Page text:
Can Whey Protein Help You Lose Weight?

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Whey protein is one of the two proteins found in milk, with the other being casein protein. And when a coagulant is added to the milk, the casein and whey will start to separate. Whey protein being the water-soluble part of milk.

Generally speaking whey is safe for consumption, whey won’t harm your kidneys or liver unless you have a pre-existing condition or existing some form of existing damage. Whey is also a widely used supplement by athletes and most people performing some type of resistance based training. Whey is absorbed faster than other forms of protein, which also aids in muscle protein synthesis. 

How Much Whey Protein Should You Ingest?

The amount of whey protein you ingest on a daily basis will vary significantly from person

to person. And the amount of protein you will require will also depend on your goals, for example:

  • Athletes or someone with a highly active job for example wanting to drop body fat while preserving lean body mass (muscle) would want to aim for a daily intake of 1.5-2.2g/kg body weight.
  • For someone who is sedentary and not interested in having any specific body composition goals, then a daily intake of 1.0-1.5g/kg body weight would be a suitable amount for general health.

It’s also important to note, if you are ingesting your daily protein intake from food sources, supplementing with whey protein powder wouldn’t be necessary. For obese individuals the variations of protein would be calculated differently due to the significant difference in BMI of an overweight person.

How Can Whey Protein Help You Lose Weight?

Out of all the macronutrients (protein, fats, carbohydrates), protein has the highest thermic effect of food (TEF).

  • Carbohydrates: 5-15% of calories burned through digestion
  • Fats: 0-5% of calories burned through digestion
  • Protein: 20-35% of calories burned through digestion

This means that the more protein you eat, the more calories your body is going to utilise in order to digest and process the protein rich foods. Protein in general is what you want to aim high for to get this thermic effect, however recent studies have shown that whey in particular may satiate your appetite better, even better than other protein sources.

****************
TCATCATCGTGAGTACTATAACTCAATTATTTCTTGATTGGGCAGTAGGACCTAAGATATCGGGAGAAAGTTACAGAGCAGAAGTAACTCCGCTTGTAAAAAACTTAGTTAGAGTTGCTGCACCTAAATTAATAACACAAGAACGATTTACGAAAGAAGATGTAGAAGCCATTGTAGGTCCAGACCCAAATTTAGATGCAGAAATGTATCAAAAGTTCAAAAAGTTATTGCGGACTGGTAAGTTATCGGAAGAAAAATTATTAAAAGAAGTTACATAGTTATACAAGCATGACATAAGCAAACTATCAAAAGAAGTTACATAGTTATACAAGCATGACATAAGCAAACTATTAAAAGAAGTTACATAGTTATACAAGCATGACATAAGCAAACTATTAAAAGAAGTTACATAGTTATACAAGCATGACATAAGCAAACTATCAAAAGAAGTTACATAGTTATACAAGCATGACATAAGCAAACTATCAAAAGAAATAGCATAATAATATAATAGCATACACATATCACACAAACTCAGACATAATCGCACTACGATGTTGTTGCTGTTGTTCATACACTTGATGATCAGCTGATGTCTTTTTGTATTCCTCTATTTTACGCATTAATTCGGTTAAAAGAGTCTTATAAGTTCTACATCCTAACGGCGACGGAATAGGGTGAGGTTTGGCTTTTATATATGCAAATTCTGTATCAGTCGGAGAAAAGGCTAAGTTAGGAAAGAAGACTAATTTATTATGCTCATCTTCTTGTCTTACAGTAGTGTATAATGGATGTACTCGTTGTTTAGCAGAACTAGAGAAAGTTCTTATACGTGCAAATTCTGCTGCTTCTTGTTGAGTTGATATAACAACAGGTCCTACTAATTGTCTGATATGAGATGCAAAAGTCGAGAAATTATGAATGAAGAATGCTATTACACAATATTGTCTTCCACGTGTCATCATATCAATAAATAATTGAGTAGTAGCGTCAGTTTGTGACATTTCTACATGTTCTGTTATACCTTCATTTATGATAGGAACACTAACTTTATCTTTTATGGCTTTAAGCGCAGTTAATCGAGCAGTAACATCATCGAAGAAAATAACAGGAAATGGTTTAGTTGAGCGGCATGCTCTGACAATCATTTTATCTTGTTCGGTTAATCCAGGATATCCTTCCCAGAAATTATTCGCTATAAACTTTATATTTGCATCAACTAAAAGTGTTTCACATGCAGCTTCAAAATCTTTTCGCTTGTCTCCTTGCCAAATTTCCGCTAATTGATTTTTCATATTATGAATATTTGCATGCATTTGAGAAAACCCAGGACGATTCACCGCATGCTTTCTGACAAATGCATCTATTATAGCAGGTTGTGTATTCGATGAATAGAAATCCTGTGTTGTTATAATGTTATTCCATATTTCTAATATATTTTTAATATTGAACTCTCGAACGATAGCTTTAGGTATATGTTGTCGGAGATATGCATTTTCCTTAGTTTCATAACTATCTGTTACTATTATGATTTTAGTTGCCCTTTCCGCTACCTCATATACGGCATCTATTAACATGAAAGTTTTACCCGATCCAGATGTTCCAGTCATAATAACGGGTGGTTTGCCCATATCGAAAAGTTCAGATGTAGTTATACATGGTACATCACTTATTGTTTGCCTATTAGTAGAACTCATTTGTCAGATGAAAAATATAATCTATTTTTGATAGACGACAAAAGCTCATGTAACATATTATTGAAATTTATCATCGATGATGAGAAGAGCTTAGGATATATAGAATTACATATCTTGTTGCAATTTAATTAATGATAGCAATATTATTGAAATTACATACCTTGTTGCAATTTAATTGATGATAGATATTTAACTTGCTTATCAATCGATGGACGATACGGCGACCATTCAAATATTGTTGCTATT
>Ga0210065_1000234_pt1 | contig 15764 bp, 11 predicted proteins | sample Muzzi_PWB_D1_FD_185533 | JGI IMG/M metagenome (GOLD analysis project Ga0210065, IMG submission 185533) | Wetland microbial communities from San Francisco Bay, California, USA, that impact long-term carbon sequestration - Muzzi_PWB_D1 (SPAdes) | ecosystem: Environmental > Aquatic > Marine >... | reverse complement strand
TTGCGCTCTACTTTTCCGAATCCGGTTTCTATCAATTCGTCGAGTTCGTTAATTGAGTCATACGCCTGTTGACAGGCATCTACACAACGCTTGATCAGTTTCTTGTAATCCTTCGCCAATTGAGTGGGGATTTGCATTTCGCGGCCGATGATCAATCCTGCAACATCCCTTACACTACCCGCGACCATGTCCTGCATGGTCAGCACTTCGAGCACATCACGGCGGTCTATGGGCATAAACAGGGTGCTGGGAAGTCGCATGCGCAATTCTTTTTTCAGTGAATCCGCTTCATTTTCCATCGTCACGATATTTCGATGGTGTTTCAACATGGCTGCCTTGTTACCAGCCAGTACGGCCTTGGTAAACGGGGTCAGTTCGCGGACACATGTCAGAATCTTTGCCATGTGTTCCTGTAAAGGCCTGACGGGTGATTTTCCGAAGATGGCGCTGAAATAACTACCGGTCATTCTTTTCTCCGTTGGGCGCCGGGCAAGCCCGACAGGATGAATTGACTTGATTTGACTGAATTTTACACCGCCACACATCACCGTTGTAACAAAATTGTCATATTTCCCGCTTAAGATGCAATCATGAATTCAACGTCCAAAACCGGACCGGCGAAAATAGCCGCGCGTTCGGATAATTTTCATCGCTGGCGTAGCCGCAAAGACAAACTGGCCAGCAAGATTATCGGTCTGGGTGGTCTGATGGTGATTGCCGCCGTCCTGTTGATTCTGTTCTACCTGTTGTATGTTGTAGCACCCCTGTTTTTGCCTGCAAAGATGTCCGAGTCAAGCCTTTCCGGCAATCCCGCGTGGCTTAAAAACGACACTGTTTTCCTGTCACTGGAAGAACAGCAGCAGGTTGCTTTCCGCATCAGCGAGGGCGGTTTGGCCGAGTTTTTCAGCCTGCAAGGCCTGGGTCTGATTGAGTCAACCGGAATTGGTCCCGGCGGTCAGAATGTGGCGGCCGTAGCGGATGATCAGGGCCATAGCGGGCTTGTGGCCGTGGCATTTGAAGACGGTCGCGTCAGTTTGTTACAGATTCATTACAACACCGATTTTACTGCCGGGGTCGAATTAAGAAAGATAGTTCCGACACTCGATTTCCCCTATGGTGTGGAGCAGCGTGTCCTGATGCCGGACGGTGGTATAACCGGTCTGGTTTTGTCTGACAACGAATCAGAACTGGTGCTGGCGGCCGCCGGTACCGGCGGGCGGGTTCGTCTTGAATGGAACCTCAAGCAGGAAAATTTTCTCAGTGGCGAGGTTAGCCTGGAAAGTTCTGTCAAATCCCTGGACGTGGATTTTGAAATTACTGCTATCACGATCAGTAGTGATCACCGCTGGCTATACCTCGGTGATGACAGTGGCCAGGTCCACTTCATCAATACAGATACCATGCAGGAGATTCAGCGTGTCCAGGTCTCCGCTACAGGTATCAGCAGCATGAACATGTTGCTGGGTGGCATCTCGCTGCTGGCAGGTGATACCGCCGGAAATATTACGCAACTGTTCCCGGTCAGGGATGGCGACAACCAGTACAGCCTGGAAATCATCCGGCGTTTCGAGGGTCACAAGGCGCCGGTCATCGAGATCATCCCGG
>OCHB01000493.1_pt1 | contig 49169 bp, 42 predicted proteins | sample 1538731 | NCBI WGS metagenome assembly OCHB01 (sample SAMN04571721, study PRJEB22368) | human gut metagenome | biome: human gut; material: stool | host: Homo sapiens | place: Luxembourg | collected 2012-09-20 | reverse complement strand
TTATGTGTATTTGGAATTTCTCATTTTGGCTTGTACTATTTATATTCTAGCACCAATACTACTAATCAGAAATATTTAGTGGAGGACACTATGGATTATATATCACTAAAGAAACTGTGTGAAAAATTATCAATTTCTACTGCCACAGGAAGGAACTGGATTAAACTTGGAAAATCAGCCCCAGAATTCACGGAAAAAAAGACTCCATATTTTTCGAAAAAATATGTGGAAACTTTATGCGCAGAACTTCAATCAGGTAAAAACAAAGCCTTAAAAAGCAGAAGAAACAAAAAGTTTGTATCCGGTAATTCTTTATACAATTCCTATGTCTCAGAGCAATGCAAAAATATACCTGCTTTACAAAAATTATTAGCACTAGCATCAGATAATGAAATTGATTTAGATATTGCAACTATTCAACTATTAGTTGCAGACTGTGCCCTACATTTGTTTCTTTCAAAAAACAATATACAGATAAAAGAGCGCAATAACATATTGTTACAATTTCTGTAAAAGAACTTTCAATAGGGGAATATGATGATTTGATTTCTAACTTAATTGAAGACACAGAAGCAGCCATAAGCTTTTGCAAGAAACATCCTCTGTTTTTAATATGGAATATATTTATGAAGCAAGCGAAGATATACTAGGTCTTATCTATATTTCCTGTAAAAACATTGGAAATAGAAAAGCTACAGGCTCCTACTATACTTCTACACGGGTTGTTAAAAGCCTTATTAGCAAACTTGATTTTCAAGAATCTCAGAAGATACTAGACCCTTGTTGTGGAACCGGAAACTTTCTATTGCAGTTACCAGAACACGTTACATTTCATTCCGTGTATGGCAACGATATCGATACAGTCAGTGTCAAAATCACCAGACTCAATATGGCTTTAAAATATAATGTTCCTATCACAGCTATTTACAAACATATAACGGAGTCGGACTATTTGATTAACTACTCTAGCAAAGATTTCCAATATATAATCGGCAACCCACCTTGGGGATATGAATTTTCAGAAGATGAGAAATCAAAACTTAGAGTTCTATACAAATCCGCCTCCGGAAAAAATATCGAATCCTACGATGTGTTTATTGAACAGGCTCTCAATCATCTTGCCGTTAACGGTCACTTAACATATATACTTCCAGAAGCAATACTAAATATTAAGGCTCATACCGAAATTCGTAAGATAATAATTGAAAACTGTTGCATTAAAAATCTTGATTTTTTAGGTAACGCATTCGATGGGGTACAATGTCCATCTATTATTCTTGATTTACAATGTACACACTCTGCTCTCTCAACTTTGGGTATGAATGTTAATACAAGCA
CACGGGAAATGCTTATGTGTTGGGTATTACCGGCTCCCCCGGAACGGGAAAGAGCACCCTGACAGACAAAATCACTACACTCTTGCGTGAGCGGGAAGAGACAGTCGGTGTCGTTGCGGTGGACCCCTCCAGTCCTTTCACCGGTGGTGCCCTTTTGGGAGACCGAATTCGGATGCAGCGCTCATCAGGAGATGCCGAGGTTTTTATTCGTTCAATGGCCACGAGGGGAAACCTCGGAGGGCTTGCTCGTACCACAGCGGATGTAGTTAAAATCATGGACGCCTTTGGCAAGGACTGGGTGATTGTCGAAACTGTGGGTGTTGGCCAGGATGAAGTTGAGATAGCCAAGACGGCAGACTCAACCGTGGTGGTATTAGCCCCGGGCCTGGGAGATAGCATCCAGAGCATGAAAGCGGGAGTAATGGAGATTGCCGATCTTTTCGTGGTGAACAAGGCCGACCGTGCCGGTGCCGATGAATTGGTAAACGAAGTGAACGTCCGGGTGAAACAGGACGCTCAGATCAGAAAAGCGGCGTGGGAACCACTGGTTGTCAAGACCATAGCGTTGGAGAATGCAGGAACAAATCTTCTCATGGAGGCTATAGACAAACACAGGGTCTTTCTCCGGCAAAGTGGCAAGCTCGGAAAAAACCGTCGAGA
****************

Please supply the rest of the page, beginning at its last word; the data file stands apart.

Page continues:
Recent studies have also proven with trials in a placebo-controlled study on whey protein and dieting, one group of dieters were given a whey protein supplement, and the other group was given a placebo. The whey protein group lost more fat than the control group and also maintained more lean body mass (muscle).

As whey protein aids in muscle protein synthesis, this is a very important and fundamental role with weight loss and maintaining muscle mass. Having whey protein at times when you are in a calorie restriction and performing high intensity resistance based training will allow your body to to metabolise these amino acids, instead of switching to the amino acids in your muscles.

Wrapping it all up

All recent studies have indicated that higher amounts of protein in general will have a significant and positive impact on body composition results, whether it be gaining lean body mass utilising muscle protein synthesis or maintaining lean body mass in a caloric restricted phase. And although the fundamental rule for weight loss will always be (calorie deficit), having sufficient amounts of a fast acting protein like whey on your side will also have significant advantages.

References

  1. Wankhede, S., Langade, D., Joshi, K., Sinha, S. R., & Bhattacharyya, S. (2015). Examining the effect of Withania somnifera supplementation on muscle strength and recovery: a randomized controlled trial. Journal of the International Society of Sports Nutrition, 12(1), 43.
  2. Frestedt, J. L., Zenk, J. L., Kuskowski, M. A., Ward, L. S., & Bastian, E. D. (2008). A whey-protein supplement increases fat loss and spares lean muscle in obese subjects: a randomized human clinical study. Nutrition & Metabolism, 5(1), 8.
  3. Nosaka, K., Sacco, P., & Mawatari, K. (2006). Effects of amino acid supplementation on muscle soreness and damage. International journal of sport nutrition and exercise metabolism, 16(6), 620-635.